Twenty Photo-Dawg points if you can tell me who this is without using Google or Tineye.
I'll post the answer, photographer, link, etc. later today, so come back then and see if you got it.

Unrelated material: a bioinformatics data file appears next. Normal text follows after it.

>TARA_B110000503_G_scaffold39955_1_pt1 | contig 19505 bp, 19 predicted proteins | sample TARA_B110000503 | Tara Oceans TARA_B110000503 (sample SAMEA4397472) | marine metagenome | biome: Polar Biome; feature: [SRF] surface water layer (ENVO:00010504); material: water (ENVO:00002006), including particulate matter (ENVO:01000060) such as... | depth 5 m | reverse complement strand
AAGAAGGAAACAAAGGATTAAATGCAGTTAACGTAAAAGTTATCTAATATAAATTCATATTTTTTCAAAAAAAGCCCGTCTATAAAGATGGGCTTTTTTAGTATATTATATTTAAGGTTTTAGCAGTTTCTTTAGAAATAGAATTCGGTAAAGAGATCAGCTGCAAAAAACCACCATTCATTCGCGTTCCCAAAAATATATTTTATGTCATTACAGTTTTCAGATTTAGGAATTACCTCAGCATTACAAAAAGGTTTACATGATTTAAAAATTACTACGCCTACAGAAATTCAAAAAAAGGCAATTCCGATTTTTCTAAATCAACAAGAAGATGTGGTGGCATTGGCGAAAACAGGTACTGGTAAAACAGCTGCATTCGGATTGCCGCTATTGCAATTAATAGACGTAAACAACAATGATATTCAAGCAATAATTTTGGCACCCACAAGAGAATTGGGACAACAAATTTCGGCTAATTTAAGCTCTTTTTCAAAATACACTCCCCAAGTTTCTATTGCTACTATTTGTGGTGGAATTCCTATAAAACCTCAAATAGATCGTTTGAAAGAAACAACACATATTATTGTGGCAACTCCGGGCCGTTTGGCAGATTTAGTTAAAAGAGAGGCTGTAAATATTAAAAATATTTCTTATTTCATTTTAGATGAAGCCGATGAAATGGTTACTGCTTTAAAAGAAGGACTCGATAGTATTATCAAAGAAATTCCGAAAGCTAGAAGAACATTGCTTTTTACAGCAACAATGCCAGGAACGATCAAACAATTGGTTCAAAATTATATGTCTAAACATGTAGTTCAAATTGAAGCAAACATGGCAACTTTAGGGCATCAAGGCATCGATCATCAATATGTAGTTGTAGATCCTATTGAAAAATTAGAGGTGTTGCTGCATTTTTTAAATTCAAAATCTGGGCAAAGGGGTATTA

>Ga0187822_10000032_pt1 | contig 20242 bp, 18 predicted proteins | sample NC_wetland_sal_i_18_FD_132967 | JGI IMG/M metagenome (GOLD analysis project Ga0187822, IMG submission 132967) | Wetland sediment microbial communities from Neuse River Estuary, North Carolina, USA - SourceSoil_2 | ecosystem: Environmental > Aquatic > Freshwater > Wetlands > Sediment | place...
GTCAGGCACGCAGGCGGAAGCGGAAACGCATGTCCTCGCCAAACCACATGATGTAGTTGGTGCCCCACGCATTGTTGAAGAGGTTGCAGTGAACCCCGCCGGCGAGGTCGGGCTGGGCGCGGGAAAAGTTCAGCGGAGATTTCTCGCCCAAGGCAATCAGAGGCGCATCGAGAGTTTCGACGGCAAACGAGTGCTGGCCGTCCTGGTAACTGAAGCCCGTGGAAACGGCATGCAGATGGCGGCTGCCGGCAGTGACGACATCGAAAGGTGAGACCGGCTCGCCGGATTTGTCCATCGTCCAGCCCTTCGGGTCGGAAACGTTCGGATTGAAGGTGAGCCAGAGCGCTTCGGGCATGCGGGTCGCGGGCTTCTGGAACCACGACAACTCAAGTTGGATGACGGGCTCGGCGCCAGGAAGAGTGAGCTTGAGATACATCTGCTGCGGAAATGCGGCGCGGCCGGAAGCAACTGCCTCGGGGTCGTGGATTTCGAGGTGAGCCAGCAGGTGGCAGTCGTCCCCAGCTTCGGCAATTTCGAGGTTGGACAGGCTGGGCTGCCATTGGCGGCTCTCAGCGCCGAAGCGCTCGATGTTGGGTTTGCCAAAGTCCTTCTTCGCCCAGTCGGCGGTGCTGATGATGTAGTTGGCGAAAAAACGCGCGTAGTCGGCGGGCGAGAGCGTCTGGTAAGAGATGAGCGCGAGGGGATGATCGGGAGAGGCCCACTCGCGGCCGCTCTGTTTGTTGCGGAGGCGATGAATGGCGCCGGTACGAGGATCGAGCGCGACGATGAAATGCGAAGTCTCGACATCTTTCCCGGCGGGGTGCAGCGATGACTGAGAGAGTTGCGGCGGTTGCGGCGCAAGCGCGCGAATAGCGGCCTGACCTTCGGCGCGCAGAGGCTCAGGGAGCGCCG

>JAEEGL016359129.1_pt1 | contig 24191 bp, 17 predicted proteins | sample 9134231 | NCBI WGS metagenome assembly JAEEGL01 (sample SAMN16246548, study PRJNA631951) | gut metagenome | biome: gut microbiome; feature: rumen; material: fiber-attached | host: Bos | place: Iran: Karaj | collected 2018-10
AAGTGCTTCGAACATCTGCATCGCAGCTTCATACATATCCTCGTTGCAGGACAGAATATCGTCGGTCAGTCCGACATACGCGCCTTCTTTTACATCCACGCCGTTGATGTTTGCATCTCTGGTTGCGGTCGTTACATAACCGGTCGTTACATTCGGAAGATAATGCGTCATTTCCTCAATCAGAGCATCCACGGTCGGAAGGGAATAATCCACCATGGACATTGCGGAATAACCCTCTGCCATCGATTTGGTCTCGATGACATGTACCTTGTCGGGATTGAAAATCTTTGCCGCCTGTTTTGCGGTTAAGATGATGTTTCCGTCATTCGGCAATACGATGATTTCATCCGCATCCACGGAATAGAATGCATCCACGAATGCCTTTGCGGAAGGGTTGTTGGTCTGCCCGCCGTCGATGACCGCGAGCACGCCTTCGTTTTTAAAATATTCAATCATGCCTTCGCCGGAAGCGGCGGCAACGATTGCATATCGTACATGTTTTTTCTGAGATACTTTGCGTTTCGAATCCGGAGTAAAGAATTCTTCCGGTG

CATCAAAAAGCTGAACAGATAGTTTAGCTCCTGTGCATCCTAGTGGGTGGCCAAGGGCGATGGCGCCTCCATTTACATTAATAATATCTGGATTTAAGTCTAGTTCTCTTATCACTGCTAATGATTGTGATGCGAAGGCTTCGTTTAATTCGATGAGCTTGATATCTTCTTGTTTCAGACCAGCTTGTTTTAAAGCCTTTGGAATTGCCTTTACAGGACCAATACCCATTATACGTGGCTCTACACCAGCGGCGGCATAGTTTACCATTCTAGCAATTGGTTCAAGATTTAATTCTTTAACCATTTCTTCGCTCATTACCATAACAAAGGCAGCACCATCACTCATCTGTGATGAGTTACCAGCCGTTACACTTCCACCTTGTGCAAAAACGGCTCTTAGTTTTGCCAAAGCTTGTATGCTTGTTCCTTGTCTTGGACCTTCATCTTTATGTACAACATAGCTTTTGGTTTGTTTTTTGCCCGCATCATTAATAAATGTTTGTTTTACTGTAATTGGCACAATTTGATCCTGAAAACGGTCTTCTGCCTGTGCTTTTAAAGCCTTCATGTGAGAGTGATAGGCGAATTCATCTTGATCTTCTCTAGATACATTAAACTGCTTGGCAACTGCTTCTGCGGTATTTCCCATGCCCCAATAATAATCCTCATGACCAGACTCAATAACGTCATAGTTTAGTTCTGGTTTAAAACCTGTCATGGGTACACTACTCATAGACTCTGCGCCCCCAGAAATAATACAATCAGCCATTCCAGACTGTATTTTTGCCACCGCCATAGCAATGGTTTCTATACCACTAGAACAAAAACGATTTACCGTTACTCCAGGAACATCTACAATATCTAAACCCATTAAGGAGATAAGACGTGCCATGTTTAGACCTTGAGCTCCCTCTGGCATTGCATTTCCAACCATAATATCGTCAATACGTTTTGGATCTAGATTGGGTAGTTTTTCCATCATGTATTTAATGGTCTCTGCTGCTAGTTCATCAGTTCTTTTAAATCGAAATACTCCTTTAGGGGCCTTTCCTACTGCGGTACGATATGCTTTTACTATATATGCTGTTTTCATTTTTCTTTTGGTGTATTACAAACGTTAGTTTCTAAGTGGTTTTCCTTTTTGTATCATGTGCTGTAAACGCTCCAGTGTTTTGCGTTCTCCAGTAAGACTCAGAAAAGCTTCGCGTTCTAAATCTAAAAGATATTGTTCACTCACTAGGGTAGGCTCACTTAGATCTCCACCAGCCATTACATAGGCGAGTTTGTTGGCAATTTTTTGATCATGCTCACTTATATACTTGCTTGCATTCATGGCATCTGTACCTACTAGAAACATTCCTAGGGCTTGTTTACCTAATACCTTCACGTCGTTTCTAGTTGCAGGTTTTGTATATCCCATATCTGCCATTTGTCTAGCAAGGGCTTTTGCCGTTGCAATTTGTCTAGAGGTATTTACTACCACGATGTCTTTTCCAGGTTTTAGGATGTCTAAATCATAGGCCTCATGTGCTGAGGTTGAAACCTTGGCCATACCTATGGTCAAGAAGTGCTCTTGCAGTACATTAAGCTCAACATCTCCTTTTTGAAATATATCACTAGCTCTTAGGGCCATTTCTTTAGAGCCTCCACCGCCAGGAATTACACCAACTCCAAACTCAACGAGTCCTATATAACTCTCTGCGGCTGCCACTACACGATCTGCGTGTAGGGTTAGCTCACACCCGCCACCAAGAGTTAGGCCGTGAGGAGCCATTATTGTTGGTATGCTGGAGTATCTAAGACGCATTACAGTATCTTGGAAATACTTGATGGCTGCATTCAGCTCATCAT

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As a number of people guessed, that's DDD, also known as David Douglas Duncan, born 1916, in 2006. (Those of you who know him personally, no fair [g]—yes, I'm looking at you, Pierce.) The portrait is by Kristy Wigglesworth for the AP, and surfaced again this week because of the record price paid for one of DDD's Leica M3D's. (You get that, right? Three D.) Duncan is notable in a lot of ways—he was a constant presence in the photo magazines in the 1960s and '70s, he was a friend of Picasso's and a sort of visual biographer of the painter's, and he was involved in a high-profile contretemps with H.C.-B. a few years ago after publishing a number of pictures of Henri he took while they had lunch. Not necessarily in that order. A former Marine himself, he "embedded" (before we ever heard that term) with Marines in Korea and Viet Nam and created two of the finest books of combat photography in the history of the medium, This Is War! (1951) and War Without Heroes (1970). He was also instrumental in bringing Nippon Kogaku (Nikon), and by extension the rest of the postwar Japanese optical and camera industry, to the attention to the wider world, for which he is revered at Nikon.